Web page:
Friday, December 20, 2013

We are all the same

Working or volunteering in developing countries is not an easy task, not just because of the difficult conditions, lack of common tools, infrastructure, cultural and educational barriers. During every mission trip I have taken, there have been times when I have felt inadequate and worthless and others when I have felt powerful and different.  Both these approaches are natural, but also improper, I believe.
When you experience poverty first-end, you realize that there is not much you can do to change the situation. It may feel overwhelming because need is everywhere and relentless. Poverty was around 2,000 years ago when Jesus walked on this earth, it was around even before that; it has been around during every period in history and is still around now. 

As I reflect about poverty and realize that Jesus actually lived is whole life as a poor, as somebody who did not own anything, then it becomes clear that poverty is here for a reason and I think it is here to stay. 

In fact, Jesus said that: "the poor will always be with you". Yet, this cannot be an excuse not to work hard toward solving of some of the world's most pressing problems.  Whatever we do for one of the least of our brothers and sisters, we do it for Jesus. But not only that, whatever we do for one of the least of our brothers and sisters, makes a difference for that one person. If we can bring a smile on the face of somebody who has not smiled for years or provide better food, shelter or water for somebody that needs it, then we cannot feel inadequate. 

During this last trip, we have had enough cash in my wallet to provide a whole meal for a family living in marginal conditions or to pay for a brick oven for an old woman that has always cooked on the dirt with rocks and sticks. And we did. In such circumstances, there is a tendency to feel strong and different. There is a tendency to feel invigorated by what "I can do".     In doing so, I felt different because, even if I experience poverty first-end, I will never really know what it means to spend my life sleeping on the dirt or what it means to not knowing how I will provide some corn and beans for my family tonight. I have felt strong because I have the "power", or better the "ability", to help the situation change for these people.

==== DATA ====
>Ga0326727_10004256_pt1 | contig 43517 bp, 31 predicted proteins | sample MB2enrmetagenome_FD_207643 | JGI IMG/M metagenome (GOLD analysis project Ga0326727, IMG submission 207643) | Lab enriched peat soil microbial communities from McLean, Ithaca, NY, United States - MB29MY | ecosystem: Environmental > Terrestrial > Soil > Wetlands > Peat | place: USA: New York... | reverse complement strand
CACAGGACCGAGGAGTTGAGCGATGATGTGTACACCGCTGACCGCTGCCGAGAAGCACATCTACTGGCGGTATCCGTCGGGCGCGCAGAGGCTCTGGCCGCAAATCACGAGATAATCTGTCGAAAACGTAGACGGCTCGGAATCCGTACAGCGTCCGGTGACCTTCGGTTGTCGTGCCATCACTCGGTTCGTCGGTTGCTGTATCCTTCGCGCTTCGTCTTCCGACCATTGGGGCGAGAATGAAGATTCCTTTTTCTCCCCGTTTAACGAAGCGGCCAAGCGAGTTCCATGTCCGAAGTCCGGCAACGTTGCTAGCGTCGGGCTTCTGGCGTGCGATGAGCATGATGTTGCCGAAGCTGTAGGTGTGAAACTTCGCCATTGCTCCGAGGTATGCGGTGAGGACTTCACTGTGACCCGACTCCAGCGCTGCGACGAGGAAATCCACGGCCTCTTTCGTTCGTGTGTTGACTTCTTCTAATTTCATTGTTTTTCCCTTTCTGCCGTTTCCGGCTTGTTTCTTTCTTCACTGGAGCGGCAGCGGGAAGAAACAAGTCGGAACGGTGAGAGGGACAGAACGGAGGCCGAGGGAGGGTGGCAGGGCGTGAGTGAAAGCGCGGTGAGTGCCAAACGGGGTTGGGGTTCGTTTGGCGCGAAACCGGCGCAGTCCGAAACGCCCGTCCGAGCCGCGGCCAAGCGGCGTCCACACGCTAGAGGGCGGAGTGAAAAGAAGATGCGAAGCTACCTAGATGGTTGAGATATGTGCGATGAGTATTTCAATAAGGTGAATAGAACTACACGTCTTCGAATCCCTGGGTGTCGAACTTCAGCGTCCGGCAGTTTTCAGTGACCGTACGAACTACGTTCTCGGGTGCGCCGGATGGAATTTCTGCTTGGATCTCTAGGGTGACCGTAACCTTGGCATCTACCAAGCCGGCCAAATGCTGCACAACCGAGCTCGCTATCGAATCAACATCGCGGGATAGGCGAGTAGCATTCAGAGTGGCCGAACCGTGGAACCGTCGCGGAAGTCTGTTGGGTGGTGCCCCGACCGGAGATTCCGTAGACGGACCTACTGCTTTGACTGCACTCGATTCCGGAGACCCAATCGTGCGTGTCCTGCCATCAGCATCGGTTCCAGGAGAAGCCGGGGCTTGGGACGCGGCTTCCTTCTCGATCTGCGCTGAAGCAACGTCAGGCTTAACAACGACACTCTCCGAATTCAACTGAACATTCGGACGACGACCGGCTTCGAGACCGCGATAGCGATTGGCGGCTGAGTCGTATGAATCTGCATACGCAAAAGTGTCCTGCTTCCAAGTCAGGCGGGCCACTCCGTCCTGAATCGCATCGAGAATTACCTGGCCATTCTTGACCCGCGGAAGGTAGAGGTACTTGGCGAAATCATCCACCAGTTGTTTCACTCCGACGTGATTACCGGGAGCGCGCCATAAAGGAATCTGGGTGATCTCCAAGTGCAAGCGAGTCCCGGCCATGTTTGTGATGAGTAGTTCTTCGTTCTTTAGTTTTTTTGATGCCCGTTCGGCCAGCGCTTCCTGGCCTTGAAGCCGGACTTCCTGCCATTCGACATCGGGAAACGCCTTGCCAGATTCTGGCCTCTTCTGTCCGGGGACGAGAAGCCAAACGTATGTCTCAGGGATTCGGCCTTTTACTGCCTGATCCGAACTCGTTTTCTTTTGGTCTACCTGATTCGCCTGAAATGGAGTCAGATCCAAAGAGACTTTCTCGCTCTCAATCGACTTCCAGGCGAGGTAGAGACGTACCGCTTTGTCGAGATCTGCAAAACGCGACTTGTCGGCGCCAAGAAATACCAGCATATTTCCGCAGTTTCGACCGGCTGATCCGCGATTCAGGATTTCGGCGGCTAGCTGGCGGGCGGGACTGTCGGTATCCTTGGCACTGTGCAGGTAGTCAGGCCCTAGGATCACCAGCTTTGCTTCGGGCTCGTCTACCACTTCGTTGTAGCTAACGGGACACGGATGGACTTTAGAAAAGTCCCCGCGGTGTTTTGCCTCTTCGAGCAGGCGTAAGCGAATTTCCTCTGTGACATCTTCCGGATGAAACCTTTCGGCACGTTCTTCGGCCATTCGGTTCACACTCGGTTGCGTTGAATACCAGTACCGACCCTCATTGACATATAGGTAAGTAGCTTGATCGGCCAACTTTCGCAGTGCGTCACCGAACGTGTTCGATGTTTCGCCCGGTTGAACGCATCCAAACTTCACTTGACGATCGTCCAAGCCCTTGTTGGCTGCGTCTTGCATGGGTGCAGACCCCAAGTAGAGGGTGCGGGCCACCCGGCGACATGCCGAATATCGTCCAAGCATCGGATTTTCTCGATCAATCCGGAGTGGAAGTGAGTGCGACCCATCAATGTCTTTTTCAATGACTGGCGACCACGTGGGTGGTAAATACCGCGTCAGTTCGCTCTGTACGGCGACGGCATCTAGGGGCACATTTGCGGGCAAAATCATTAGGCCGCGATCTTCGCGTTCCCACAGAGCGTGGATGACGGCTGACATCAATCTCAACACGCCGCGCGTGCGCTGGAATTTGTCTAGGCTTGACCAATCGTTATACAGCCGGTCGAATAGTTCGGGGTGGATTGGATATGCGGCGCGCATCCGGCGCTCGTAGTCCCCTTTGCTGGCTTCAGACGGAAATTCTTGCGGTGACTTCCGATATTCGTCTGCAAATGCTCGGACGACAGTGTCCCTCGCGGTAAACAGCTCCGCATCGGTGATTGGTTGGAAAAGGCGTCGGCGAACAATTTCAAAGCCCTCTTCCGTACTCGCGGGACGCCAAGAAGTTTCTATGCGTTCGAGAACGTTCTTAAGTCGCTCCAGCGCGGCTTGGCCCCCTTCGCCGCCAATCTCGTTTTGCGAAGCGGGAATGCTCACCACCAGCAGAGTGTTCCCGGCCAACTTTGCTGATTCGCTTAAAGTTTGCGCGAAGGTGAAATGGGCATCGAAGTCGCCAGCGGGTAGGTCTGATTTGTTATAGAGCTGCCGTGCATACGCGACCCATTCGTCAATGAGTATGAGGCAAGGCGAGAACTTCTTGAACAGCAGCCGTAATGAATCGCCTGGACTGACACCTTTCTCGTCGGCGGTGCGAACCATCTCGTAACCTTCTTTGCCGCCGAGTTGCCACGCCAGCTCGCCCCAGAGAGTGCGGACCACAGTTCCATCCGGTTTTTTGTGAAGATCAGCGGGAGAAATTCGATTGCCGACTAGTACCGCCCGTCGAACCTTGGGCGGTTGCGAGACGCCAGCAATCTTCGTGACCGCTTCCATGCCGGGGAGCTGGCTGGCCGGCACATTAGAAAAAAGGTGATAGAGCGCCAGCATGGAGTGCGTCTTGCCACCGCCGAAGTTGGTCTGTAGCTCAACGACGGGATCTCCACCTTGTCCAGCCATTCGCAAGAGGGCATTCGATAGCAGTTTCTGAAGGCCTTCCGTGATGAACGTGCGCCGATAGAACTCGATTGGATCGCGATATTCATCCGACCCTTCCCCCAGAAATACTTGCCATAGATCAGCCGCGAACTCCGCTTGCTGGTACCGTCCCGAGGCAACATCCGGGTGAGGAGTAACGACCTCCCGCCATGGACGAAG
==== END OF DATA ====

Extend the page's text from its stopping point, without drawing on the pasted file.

I don't like these emotions and feelings. 
I don't like them, because they do not represent the truth. I am not strong and I am not different. I just happen to have been born where there was money and opportunities for me to learn and grow physically healthy. Many others did not. As for the reason, it is a mystery and it will always remain as such. 

As Norine told our sponsored family upon our tearful departure: "please do not feel ashamed, do not feel we are different. We are all the same. God loves you as much as he loves me and He cares about your struggles as much as He cares about mine. That is why He came, that is why He was born in a stable and died on a cross." 
(Jason Gray)

 enjoying the same activities...

 we have the same feet

Jesus loves us all the same.

Monday, December 16, 2013

Post trip reflections

I have had a hard time wrapping my head around all the experiences and emotions that resulted from the trip. One of the challenges is that life continues to move on and it's hard to find the time to stop, reflect, write notes about how it made me feel and what I/we should do next. The author of a blog I follow suggests to take a break at the end of each calendar year. Leave for a few hours or a couple of days and spend some time in isolation (for me it would also mean in prayer) and summarize what went well and what did not go so well during the past 12 months. I still have a couple of weeks before the end of 2013 and I really want to do that.

Taking time to reflect and pray